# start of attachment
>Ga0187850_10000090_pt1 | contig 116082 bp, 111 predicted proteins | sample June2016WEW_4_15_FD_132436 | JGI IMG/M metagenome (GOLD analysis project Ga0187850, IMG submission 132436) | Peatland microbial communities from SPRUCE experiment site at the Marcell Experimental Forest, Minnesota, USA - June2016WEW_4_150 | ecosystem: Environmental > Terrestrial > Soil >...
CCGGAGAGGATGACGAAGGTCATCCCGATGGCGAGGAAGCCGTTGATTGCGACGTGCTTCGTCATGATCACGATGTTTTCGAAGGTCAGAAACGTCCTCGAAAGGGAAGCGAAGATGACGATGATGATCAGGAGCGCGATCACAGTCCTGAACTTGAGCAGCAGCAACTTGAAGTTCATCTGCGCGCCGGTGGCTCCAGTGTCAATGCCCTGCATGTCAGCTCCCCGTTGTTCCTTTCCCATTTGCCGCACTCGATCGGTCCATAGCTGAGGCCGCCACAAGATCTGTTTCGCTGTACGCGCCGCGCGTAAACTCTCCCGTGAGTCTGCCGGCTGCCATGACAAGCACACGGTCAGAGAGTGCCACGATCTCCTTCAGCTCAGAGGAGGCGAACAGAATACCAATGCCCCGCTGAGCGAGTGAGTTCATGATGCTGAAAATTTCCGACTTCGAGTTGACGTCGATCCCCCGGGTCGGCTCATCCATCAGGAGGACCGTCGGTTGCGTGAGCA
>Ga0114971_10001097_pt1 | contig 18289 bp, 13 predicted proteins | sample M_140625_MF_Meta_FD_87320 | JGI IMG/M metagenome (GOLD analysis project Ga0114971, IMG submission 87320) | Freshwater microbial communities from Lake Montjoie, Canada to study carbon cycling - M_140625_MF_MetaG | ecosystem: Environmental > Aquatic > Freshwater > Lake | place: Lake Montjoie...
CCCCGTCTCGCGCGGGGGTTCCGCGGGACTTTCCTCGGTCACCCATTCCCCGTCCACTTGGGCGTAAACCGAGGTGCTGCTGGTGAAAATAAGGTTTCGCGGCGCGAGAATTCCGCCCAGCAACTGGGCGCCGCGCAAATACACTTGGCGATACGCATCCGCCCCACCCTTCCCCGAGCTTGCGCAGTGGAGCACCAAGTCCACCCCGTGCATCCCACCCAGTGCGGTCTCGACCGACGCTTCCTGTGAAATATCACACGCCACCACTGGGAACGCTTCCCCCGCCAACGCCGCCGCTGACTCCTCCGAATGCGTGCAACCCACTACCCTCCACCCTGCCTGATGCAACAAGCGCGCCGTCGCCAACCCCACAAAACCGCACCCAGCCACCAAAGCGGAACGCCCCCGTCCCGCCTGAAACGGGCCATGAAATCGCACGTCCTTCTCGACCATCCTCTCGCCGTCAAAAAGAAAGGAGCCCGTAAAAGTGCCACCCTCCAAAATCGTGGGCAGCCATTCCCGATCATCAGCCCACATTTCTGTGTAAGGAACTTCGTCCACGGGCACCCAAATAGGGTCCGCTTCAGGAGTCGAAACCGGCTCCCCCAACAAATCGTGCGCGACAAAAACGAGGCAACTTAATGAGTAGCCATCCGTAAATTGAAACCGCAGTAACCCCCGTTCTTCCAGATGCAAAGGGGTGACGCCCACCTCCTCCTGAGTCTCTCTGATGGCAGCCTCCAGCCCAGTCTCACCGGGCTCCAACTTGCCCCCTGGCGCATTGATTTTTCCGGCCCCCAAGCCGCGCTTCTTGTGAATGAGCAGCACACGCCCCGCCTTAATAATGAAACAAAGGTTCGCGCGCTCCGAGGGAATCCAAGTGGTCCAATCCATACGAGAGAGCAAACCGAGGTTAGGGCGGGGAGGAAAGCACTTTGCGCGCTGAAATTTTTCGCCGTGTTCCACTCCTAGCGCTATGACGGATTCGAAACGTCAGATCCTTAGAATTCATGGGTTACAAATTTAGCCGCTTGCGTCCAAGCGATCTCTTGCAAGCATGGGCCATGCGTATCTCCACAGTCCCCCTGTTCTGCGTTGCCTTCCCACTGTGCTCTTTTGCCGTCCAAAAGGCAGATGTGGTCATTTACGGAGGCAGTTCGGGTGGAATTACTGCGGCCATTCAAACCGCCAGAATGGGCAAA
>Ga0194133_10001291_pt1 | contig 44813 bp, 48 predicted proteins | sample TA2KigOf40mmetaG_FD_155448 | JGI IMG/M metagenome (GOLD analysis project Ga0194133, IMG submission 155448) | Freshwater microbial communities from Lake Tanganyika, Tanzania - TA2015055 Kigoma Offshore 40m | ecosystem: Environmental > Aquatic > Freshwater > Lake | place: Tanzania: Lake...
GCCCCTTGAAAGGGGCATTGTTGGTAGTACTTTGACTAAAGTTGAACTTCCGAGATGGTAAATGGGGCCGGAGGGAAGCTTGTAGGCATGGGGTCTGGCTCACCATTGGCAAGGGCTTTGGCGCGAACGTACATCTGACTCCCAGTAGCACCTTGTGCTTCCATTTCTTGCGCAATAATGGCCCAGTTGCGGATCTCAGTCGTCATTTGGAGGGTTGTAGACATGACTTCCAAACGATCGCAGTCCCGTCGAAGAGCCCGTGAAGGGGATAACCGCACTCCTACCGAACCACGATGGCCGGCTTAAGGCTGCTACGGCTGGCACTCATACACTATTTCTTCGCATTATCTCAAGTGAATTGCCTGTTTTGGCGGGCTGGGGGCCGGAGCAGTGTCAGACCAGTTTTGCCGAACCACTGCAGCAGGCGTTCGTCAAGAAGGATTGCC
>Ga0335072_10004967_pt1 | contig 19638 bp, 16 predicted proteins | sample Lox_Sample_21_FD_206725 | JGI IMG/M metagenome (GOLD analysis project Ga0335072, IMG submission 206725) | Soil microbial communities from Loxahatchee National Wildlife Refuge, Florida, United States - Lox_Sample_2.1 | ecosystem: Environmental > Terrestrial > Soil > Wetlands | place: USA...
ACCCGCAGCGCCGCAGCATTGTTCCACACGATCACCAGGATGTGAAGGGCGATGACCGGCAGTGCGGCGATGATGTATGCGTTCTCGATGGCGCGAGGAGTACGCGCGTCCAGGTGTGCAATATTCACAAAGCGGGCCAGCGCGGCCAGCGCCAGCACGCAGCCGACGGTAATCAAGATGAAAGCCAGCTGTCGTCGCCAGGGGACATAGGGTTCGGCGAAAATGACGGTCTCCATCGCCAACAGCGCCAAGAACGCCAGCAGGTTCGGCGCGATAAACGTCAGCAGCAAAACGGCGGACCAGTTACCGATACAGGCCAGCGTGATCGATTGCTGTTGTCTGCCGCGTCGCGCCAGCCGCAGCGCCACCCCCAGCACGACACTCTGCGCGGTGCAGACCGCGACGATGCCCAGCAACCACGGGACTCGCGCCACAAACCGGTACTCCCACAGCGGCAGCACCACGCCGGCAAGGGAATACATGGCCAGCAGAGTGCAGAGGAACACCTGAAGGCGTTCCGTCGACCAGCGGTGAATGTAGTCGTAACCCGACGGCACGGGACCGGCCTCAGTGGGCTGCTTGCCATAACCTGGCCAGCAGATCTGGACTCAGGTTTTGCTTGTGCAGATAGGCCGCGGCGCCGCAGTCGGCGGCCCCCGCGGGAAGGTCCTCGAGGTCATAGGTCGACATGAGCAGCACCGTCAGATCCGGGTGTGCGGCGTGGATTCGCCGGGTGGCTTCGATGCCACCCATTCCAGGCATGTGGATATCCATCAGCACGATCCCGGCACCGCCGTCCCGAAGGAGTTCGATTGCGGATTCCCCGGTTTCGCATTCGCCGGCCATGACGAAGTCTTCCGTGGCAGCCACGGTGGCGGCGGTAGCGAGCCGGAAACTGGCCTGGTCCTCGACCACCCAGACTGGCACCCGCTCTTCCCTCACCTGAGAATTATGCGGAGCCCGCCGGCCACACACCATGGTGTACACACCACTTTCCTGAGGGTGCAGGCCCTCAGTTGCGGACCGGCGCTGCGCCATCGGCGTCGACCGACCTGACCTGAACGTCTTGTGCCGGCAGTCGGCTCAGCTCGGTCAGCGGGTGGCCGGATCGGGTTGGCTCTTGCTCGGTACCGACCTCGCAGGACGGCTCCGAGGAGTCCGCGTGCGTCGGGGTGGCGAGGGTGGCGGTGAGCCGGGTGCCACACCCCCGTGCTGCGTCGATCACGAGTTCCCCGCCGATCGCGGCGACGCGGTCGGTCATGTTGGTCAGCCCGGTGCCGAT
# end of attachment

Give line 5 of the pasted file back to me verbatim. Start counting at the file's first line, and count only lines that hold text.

>Ga0194133_10001291_pt1 | contig 44813 bp, 48 predicted proteins | sample TA2KigOf40mmetaG_FD_155448 | JGI IMG/M metagenome (GOLD analysis project Ga0194133, IMG submission 155448) | Freshwater microbial communities from Lake Tanganyika, Tanzania - TA2015055 Kigoma Offshore 40m | ecosystem: Environmental > Aquatic > Freshwater > Lake | place: Tanzania: Lake...